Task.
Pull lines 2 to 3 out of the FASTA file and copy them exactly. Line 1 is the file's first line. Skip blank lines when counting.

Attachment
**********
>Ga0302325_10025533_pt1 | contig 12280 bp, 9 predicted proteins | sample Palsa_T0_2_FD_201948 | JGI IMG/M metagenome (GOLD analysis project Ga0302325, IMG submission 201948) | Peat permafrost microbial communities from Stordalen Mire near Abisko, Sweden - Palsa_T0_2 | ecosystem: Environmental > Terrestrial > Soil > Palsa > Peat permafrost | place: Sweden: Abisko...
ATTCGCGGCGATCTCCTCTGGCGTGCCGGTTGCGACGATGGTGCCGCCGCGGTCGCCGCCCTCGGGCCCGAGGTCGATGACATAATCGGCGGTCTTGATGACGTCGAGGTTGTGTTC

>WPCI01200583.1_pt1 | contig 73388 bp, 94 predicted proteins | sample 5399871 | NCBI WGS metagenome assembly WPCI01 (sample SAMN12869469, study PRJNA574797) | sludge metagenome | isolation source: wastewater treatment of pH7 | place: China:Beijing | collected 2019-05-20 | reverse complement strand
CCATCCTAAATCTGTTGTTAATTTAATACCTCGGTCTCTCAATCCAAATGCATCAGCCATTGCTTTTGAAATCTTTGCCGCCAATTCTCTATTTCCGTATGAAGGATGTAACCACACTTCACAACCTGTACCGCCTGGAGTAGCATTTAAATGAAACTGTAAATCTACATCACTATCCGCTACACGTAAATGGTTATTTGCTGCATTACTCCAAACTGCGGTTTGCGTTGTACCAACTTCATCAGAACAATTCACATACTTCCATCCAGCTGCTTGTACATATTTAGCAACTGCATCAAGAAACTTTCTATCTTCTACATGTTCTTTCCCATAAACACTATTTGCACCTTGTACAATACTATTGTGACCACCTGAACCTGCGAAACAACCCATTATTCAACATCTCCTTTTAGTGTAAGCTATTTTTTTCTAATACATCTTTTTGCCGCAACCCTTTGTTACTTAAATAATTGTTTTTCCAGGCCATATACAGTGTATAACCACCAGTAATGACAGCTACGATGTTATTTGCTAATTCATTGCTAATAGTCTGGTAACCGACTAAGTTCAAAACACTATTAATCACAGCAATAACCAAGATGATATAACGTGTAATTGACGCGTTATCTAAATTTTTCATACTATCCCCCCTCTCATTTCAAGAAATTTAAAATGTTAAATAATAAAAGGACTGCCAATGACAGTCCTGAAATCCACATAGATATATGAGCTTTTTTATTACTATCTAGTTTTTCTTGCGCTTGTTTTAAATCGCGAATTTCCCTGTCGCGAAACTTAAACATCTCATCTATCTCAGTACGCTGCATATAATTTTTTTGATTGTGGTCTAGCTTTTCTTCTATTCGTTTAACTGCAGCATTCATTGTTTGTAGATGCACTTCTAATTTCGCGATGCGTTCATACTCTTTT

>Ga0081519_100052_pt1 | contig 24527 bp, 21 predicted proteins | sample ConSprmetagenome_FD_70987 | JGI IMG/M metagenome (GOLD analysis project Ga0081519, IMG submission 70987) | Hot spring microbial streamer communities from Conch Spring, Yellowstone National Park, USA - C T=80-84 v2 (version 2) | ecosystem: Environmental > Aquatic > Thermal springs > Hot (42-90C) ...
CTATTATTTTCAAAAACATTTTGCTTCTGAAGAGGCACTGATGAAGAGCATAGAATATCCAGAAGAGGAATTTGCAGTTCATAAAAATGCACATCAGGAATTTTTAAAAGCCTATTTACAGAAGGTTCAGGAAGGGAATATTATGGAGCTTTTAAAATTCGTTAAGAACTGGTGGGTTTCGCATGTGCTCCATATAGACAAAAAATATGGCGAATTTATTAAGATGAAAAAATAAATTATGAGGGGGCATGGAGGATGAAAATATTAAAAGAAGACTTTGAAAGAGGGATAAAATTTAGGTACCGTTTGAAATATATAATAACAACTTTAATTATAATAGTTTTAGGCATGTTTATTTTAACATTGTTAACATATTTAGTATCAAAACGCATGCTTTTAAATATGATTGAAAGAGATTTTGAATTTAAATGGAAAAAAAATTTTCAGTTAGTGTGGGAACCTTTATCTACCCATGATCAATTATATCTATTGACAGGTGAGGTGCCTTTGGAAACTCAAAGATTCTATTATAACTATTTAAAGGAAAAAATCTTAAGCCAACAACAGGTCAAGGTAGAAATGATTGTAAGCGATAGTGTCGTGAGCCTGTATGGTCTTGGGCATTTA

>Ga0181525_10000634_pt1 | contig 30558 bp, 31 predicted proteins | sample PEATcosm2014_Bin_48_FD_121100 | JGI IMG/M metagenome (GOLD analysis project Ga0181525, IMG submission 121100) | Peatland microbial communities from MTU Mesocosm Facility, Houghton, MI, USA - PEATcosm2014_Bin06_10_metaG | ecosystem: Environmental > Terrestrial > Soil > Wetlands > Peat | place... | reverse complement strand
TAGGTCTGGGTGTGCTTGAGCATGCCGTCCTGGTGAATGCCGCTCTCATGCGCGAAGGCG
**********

ATTCGCGGCGATCTCCTCTGGCGTGCCGGTTGCGACGATGGTGCCGCCGCGGTCGCCGCCCTCGGGCCCGAGGTCGATGACATAATCGGCGGTCTTGATGACGTCGAGGTTGTGTTC

>WPCI01200583.1_pt1 | contig 73388 bp, 94 predicted proteins | sample 5399871 | NCBI WGS metagenome assembly WPCI01 (sample SAMN12869469, study PRJNA574797) | sludge metagenome | isolation source: wastewater treatment of pH7 | place: China:Beijing | collected 2019-05-20 | reverse complement strand